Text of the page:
With the 2019-20 NHL season on hold we are going to review where each NHL team stands at this moment until the season resumes. Here we take a look at the surprises and disappointments for the Washington Capitals.
Carlson surprises as Capitals, NHL defensemen scoring leader
John Carlson began 2019-20 on a downright dizzying scoring pace, and really only slightly cooled off down the stretch.
There were moments when Carlson topped the league in scoring outright, and the NHL named him the first star of October after a ridiculous seven-goal, 23-point output over 14 games. Carlson became the first defenseman to reach 50 points in 40 games or fewer since Paul Coffey did so in 1994-95.
It’s telling that, for all the strong offensive seasons the Capitals enjoyed, Carlson topped the team with 75 points.
Should he win the Norris Trophy? That’s a debate for another day.
To some extent, it almost feels beside the point. Carlson keeps raising the ceiling for what he can accomplish, and it’s really become a sight to behold.
Heading into the season, Carlson leading defensemen in scoring wouldn’t have been that huge of a surprise. The magnitude of his scoring dominance ranks as one of the biggest surprises for the Capitals, though. Carlson topped all blueliners by 10 points (75 to Roman Josi‘s 65), and Josi was 10 points ahead of third-ranking Victor Hedman (55).
Realizing that Carlson had about a month to tack on more points makes his accomplishments that much more astounding.
Ovechkin passes 700, in range of another Maurice Richard Trophy
Yes, yes, death, taxes, and Alex Ovechkin scoring lots of goals. I get that.
The “death” part of that is a reminder that Father Time eventually wins. With that in mind, Ovechkin tying David Pastrnak for the NHL lead with 48 goals at age 34 isn’t routine. It’s mind-blowing. Ovechkin’s .71 goals-per-game average this season represents his best rate since his matching .71 from 2008-09. When he was 23. Yeah.
Now, you can transition Ovechkin-related Capitals surprises to disappointments if you look away from the goals, all 700+ (706) of them.
A drop in playmaking explains how Ovechkin can score 48 goals and not lead the Capitals in scoring. He managed 19 assists for 67 points in 2019-20. That assist rate of .28 ranks as the second-worst of his illustrious career.
While his 2019-20 stands as a little cleaner, the points about Alex Ovechkin’s defense being shabby also ring true. Wince at this multi-season RAPM chart from Evolving Hockey, for example:
It makes you wonder: for all of Ovechkin’s gifts, might his flaws eventually outweigh what he brings to the table?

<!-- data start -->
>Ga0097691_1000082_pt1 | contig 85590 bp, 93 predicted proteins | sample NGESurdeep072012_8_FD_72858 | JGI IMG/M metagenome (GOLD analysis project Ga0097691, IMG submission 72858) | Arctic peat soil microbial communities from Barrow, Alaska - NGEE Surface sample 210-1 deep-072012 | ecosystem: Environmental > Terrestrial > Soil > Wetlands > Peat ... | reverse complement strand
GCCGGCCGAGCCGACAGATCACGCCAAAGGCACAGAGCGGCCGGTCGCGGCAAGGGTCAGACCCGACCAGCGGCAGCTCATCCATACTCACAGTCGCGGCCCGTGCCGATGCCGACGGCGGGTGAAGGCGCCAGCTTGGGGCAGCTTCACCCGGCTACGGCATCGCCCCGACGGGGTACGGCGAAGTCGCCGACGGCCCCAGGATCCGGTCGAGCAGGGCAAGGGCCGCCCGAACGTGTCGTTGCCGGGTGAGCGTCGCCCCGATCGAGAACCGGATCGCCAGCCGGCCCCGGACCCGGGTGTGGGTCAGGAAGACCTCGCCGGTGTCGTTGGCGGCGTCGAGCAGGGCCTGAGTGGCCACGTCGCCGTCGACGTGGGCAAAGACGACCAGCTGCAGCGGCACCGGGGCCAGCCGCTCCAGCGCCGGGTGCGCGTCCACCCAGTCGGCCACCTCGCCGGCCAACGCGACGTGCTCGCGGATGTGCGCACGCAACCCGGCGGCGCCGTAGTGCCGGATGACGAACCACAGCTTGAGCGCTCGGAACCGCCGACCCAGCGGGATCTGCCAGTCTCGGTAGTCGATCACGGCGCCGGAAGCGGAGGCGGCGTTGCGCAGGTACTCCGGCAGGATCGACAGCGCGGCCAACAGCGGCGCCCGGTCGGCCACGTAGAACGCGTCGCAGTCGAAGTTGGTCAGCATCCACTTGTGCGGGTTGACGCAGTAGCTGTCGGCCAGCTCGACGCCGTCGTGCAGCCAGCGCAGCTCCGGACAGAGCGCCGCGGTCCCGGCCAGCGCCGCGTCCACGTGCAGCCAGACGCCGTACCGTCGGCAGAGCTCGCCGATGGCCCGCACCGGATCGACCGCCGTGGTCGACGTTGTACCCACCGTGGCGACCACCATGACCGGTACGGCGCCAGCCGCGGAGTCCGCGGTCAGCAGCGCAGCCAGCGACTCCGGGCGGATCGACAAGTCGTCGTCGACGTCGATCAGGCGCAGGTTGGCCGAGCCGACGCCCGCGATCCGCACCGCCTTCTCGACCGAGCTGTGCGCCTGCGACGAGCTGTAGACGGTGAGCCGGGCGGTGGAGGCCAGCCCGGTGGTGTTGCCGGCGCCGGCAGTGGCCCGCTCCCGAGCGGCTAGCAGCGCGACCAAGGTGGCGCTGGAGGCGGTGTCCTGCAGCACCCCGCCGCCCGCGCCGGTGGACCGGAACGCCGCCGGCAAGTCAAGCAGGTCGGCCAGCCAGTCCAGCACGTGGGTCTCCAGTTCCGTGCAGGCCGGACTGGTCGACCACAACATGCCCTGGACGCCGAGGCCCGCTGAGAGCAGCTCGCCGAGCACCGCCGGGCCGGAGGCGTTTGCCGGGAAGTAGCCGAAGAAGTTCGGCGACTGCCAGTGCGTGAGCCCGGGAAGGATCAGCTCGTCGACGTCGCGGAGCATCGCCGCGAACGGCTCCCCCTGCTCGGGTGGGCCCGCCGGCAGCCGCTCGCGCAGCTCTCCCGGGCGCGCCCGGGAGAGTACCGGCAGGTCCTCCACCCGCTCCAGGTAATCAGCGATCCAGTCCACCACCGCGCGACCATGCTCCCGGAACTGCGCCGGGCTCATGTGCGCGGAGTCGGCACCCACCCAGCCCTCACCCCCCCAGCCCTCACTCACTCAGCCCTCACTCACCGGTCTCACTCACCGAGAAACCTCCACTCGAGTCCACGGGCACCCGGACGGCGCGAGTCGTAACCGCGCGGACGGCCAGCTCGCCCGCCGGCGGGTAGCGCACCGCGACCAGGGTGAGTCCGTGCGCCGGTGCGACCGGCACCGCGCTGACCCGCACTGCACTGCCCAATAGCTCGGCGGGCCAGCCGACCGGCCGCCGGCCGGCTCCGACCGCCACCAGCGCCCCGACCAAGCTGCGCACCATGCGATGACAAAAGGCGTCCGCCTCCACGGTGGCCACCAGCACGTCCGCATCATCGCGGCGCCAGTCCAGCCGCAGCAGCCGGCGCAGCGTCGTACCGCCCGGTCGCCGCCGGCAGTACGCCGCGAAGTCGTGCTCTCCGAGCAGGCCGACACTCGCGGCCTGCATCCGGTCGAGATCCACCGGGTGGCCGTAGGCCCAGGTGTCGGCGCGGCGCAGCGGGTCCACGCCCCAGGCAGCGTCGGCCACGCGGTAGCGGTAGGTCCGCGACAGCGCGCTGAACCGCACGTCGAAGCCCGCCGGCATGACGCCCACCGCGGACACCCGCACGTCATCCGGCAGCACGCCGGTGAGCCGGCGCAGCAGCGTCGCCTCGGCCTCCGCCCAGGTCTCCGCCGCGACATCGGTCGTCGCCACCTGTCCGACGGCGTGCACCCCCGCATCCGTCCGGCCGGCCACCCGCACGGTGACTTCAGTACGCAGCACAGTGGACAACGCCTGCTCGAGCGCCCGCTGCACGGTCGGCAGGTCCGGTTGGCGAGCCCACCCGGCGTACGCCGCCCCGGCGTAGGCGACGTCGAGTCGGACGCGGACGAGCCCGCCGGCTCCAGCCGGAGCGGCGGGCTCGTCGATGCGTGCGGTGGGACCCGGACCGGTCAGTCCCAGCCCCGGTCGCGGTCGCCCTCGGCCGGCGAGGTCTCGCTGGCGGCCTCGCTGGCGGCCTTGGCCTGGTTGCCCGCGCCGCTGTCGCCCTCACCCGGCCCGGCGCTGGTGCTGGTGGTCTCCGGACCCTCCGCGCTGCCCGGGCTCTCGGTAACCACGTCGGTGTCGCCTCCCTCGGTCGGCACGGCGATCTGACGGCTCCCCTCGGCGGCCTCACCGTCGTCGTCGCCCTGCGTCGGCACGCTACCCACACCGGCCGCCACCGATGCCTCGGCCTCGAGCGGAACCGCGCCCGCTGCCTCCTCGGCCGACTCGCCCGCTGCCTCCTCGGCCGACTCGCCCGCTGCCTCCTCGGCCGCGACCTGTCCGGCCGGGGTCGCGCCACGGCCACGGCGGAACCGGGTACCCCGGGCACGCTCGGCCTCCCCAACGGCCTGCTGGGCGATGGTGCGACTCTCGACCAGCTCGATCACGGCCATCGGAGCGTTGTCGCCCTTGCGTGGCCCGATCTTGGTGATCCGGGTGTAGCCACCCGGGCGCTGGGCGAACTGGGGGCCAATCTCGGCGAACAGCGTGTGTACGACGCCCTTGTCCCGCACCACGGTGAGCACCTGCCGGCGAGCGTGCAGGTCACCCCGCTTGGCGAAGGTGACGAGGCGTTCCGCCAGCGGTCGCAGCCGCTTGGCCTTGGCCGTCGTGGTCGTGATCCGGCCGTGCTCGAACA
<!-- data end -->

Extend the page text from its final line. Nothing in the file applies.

One way or another, such thoughts could lead to future surprises and disappointments for Ovechkin and the Capitals.
Holtby towers over other disappointments for Capitals
There are other positive surprises for the Capitals, including the ascent of winger Jakub Vrana.
But if there’s one issue that towers as a disappointment — one that could at times derail strengths for Capitals — it was a rough, rough season for Braden Holtby.
Holtby managed a 25-14-6 record in large part because of his team’s scoring ways. Holtby produced an ugly .897 save percentage, and Hockey Reference’s version of GSAA puts him at an ugly -16.76. For context, only Jimmy Howard (-22.12) ranked lower by that metric.
Zooming out on his entire career, I’d argue that Holtby’s probably been underrated at times. Yet, those past accomplishments might cloud future judgments for the pending UFA. He’s struggled quite a bit during the regular season for the past three years, really.
Could the Capitals produce surprises in going with younger goalie Ilya Samsonov, who was solid in 2019-20? Would Holtby leaving be a bigger disappointment, or would the Capitals be the ones suffering if they handed him an ill-advised contract? After extending Nicklas Backstrom, it was that much clearer that someone has to go eventually.
Might Holtby once again rebound in the playoffs, as he did so masterfully during that curse-breaking, Cup-winning run in 2017-18? Also … why does that run feel like it happened a decade ago?
We could see more twists and turns — so, yes, surprises and disappointments — involving Holtby and the Capitals before this is all over.
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James O’Brien is a writer for Pro Hockey Talk on NBC Sports. Drop him a line at firstname.lastname@example.org or follow him on Twitter @cyclelikesedins.